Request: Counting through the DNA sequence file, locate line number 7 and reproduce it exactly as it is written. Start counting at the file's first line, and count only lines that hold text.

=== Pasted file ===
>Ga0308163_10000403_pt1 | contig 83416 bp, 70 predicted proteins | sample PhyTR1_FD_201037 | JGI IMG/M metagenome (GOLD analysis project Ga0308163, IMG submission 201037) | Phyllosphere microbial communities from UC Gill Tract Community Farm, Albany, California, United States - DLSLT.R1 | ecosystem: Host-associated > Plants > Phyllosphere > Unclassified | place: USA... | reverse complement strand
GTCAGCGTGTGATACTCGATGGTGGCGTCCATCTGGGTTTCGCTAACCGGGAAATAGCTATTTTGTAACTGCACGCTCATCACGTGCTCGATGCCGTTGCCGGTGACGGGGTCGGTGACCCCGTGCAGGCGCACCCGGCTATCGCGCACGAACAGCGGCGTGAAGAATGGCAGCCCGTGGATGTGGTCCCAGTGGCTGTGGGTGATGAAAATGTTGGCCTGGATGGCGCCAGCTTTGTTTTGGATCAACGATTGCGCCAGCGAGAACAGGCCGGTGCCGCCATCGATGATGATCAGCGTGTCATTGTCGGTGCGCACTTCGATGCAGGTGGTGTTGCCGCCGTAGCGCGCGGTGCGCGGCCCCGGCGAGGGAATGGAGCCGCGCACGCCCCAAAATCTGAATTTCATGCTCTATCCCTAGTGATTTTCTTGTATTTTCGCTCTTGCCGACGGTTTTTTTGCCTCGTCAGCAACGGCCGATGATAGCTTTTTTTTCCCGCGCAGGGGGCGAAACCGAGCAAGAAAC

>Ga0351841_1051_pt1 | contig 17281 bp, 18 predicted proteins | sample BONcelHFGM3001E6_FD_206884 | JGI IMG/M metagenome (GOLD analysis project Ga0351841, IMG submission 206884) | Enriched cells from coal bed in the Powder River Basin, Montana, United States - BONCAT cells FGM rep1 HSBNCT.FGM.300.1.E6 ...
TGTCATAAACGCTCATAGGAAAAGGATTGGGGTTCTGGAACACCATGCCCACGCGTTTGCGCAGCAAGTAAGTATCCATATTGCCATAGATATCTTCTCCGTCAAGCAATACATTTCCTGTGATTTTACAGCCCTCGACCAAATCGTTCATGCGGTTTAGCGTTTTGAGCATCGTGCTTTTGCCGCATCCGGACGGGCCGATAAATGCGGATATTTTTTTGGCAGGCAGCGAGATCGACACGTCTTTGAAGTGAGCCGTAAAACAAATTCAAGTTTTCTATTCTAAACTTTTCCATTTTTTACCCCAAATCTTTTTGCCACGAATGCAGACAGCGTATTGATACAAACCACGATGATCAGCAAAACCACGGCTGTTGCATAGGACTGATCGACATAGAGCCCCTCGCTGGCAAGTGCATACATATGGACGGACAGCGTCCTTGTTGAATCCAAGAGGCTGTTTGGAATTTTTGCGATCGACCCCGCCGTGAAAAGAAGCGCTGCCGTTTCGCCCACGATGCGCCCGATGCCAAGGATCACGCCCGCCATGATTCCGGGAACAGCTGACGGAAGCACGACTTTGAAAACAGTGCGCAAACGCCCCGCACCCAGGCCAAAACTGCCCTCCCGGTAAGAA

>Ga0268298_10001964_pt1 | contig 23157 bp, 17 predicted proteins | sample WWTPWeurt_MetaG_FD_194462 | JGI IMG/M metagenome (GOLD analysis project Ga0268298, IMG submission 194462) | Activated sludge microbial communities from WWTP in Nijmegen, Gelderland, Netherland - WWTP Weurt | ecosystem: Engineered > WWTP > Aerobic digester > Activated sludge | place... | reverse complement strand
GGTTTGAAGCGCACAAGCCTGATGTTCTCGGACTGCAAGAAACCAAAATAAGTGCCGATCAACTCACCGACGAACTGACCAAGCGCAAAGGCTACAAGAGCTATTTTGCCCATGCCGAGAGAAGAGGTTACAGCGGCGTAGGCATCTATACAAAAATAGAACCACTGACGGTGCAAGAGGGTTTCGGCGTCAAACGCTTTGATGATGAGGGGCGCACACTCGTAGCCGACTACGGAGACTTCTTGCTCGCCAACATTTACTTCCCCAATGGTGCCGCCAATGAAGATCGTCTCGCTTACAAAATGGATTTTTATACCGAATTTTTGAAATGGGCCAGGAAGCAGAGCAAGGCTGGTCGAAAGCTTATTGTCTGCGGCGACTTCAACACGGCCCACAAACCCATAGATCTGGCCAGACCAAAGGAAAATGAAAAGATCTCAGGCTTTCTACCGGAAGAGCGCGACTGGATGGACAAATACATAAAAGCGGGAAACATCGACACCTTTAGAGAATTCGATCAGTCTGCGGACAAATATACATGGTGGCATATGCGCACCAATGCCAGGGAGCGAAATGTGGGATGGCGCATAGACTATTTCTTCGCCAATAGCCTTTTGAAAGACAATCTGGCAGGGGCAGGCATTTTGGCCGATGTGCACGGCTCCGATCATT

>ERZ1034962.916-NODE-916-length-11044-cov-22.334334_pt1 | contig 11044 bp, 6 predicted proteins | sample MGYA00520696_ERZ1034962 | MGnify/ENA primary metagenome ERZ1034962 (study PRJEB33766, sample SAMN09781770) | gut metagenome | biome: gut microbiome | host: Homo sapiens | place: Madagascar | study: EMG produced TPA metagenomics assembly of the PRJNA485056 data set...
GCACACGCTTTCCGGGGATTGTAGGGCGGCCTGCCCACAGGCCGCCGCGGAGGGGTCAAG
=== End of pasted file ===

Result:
>ERZ1034962.916-NODE-916-length-11044-cov-22.334334_pt1 | contig 11044 bp, 6 predicted proteins | sample MGYA00520696_ERZ1034962 | MGnify/ENA primary metagenome ERZ1034962 (study PRJEB33766, sample SAMN09781770) | gut metagenome | biome: gut microbiome | host: Homo sapiens | place: Madagascar | study: EMG produced TPA metagenomics assembly of the PRJNA485056 data set...